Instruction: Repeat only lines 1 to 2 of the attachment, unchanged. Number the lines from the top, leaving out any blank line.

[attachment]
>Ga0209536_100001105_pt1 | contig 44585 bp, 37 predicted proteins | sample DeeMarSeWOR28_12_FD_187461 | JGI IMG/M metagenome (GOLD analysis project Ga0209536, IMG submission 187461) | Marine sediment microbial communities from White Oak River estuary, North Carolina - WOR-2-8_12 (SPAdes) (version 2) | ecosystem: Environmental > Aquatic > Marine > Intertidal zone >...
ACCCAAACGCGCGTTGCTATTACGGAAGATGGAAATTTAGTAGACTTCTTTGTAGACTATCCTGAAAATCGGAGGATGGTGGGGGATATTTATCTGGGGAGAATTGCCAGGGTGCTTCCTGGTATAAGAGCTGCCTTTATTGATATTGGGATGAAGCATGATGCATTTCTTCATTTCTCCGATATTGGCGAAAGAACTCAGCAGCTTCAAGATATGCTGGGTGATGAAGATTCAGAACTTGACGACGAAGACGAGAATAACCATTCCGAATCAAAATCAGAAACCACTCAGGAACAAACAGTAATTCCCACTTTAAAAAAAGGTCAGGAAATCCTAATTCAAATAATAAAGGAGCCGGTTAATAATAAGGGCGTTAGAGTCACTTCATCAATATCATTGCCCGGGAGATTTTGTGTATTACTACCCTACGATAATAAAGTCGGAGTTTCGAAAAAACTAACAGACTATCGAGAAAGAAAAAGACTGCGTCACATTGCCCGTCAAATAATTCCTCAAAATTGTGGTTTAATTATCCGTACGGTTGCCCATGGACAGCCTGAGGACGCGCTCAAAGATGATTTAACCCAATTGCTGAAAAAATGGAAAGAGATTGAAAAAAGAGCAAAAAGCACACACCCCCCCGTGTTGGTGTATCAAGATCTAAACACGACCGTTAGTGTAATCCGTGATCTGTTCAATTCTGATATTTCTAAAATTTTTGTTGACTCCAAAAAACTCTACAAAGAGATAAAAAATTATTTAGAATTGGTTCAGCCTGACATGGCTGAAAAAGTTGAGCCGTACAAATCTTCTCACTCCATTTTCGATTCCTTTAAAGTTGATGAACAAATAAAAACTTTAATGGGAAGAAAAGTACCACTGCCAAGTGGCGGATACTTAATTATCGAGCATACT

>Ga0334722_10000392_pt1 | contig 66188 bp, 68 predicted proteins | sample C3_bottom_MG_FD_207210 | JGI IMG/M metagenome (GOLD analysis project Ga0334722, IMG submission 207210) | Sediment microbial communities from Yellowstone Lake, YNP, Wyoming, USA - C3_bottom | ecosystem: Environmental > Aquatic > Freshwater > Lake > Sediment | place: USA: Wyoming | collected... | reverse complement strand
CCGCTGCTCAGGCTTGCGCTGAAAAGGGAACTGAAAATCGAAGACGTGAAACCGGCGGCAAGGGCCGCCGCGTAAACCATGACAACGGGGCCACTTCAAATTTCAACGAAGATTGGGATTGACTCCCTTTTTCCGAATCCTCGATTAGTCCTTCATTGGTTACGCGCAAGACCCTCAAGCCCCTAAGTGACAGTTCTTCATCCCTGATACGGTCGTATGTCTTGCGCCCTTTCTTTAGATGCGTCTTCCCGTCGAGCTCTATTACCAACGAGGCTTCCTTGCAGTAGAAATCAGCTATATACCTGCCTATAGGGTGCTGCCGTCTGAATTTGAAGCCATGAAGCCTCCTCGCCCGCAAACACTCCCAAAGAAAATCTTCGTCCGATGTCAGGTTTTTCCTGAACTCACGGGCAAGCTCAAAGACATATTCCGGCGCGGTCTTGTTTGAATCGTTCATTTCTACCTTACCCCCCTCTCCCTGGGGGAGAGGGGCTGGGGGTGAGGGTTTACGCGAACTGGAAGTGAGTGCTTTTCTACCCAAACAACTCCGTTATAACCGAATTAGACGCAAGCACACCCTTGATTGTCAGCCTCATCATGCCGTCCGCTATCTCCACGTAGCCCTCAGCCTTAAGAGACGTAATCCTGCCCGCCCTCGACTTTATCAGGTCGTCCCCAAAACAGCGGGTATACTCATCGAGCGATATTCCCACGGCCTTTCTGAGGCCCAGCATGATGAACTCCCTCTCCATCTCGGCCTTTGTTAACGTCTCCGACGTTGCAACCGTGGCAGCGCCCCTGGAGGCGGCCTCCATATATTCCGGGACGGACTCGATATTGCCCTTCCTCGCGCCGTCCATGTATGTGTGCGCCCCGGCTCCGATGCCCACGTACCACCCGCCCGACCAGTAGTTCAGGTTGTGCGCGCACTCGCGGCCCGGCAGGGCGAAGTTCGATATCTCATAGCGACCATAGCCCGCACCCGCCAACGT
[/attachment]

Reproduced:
>Ga0209536_100001105_pt1 | contig 44585 bp, 37 predicted proteins | sample DeeMarSeWOR28_12_FD_187461 | JGI IMG/M metagenome (GOLD analysis project Ga0209536, IMG submission 187461) | Marine sediment microbial communities from White Oak River estuary, North Carolina - WOR-2-8_12 (SPAdes) (version 2) | ecosystem: Environmental > Aquatic > Marine > Intertidal zone >...
ACCCAAACGCGCGTTGCTATTACGGAAGATGGAAATTTAGTAGACTTCTTTGTAGACTATCCTGAAAATCGGAGGATGGTGGGGGATATTTATCTGGGGAGAATTGCCAGGGTGCTTCCTGGTATAAGAGCTGCCTTTATTGATATTGGGATGAAGCATGATGCATTTCTTCATTTCTCCGATATTGGCGAAAGAACTCAGCAGCTTCAAGATATGCTGGGTGATGAAGATTCAGAACTTGACGACGAAGACGAGAATAACCATTCCGAATCAAAATCAGAAACCACTCAGGAACAAACAGTAATTCCCACTTTAAAAAAAGGTCAGGAAATCCTAATTCAAATAATAAAGGAGCCGGTTAATAATAAGGGCGTTAGAGTCACTTCATCAATATCATTGCCCGGGAGATTTTGTGTATTACTACCCTACGATAATAAAGTCGGAGTTTCGAAAAAACTAACAGACTATCGAGAAAGAAAAAGACTGCGTCACATTGCCCGTCAAATAATTCCTCAAAATTGTGGTTTAATTATCCGTACGGTTGCCCATGGACAGCCTGAGGACGCGCTCAAAGATGATTTAACCCAATTGCTGAAAAAATGGAAAGAGATTGAAAAAAGAGCAAAAAGCACACACCCCCCCGTGTTGGTGTATCAAGATCTAAACACGACCGTTAGTGTAATCCGTGATCTGTTCAATTCTGATATTTCTAAAATTTTTGTTGACTCCAAAAAACTCTACAAAGAGATAAAAAATTATTTAGAATTGGTTCAGCCTGACATGGCTGAAAAAGTTGAGCCGTACAAATCTTCTCACTCCATTTTCGATTCCTTTAAAGTTGATGAACAAATAAAAACTTTAATGGGAAGAAAAGTACCACTGCCAAGTGGCGGATACTTAATTATCGAGCATACT